Yorkshire could host national centre to find cure for deadly asbestos cancers


The Government is presently in talks with Yorkshire medics and campaigners to establish a new national centre to help to find the cure for deadly cancers caused by asbestos. A long-delayed report into whether victims of pleural plaques, a scarring of the lung caused by exposure to asbestos, should be entitled to compensation is due to be released shortly by ministers.

The Yorkshire MPs are leading the fight for compensation but the Government is being lobbied by the Association of British Insurers (ABI) which considers that the scarring is harmless and has not been proven to lead to further asbestos illness.

The campaigners believe that those with pleural plaques are more likely to develop the painful and lethal lung cancer mesothelioma in later life and as such they deserve compensation for the stress that it causes.

Those that have pleural plaques were able to apply for compensation until the Law Lords reversed that decision in 2007. The Scottish Parliament has since overturned that ruling and MPs are now pressuring Justice Secretary Jack Straw to follow suit for sufferers in England and Wales.

As part of their lobbying, MPs are putting pressure on Mr Straw to also fund a National Centre for Asbestos-Related Diseases, the brainchild of Sheffield-based thoracic surgeon and mesothelioma expert John Edwards.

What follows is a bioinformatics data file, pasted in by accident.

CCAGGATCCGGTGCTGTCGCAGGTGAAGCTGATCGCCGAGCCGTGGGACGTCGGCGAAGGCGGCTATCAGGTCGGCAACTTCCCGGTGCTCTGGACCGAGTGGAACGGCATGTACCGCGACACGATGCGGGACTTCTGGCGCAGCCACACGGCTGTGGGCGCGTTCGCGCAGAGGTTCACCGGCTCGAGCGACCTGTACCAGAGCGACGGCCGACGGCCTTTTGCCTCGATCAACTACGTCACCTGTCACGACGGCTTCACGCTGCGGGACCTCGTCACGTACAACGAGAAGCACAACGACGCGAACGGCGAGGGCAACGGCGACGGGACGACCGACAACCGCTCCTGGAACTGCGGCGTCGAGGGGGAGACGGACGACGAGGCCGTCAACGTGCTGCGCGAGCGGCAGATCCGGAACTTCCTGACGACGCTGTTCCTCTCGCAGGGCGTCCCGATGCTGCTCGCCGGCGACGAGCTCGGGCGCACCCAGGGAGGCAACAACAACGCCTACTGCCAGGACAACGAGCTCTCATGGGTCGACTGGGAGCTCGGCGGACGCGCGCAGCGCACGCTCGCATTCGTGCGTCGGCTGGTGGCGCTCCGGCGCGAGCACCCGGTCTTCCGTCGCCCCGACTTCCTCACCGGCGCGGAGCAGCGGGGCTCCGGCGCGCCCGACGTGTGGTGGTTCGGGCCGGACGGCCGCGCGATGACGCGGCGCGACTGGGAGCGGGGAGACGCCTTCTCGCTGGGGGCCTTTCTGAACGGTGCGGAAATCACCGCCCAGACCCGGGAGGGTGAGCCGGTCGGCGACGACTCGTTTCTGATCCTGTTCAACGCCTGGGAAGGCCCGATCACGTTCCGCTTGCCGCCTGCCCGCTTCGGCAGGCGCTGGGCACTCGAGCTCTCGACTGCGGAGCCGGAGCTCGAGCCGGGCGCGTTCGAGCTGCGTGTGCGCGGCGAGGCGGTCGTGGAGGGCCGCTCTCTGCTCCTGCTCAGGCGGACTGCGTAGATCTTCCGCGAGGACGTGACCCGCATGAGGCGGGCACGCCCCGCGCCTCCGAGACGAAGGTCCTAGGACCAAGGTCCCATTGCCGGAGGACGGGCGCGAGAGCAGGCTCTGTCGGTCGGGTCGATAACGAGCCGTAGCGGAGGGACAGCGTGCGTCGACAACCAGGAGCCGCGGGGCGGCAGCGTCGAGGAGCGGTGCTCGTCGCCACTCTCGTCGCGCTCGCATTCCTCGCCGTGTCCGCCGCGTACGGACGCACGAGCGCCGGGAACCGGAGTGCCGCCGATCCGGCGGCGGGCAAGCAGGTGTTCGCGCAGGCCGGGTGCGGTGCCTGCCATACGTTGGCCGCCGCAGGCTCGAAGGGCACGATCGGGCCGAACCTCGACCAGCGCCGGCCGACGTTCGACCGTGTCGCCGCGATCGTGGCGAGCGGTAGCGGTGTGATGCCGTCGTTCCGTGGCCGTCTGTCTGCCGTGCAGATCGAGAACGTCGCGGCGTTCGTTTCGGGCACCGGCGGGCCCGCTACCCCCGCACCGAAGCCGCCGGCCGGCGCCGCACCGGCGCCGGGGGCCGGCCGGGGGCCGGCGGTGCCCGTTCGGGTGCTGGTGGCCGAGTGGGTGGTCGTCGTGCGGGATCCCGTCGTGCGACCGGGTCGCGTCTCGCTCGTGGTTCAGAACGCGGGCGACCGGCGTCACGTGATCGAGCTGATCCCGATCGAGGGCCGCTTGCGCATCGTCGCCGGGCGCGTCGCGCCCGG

The £5m grant from the Government would unlock £5m from charities, trade unions, law firms and the insurance industry, which in turn would attract leading researchers and help mesothelioma and related diseases to move away from being the "poor relations" of the cancer world.

Mr Edwards considers that the Government has so far failed to accept its social and moral responsibility for asbestos-related diseases over the years and that is a major problem that needs to be redressed.

A spokesman for the Ministry of Justice recently confirmed that they intend to publish a response to the consultation paper on pleural plaques before the summer recess. Further the Ministry recognised the sense of grievance felt as a result of the 2007 judgment and was considering its response.

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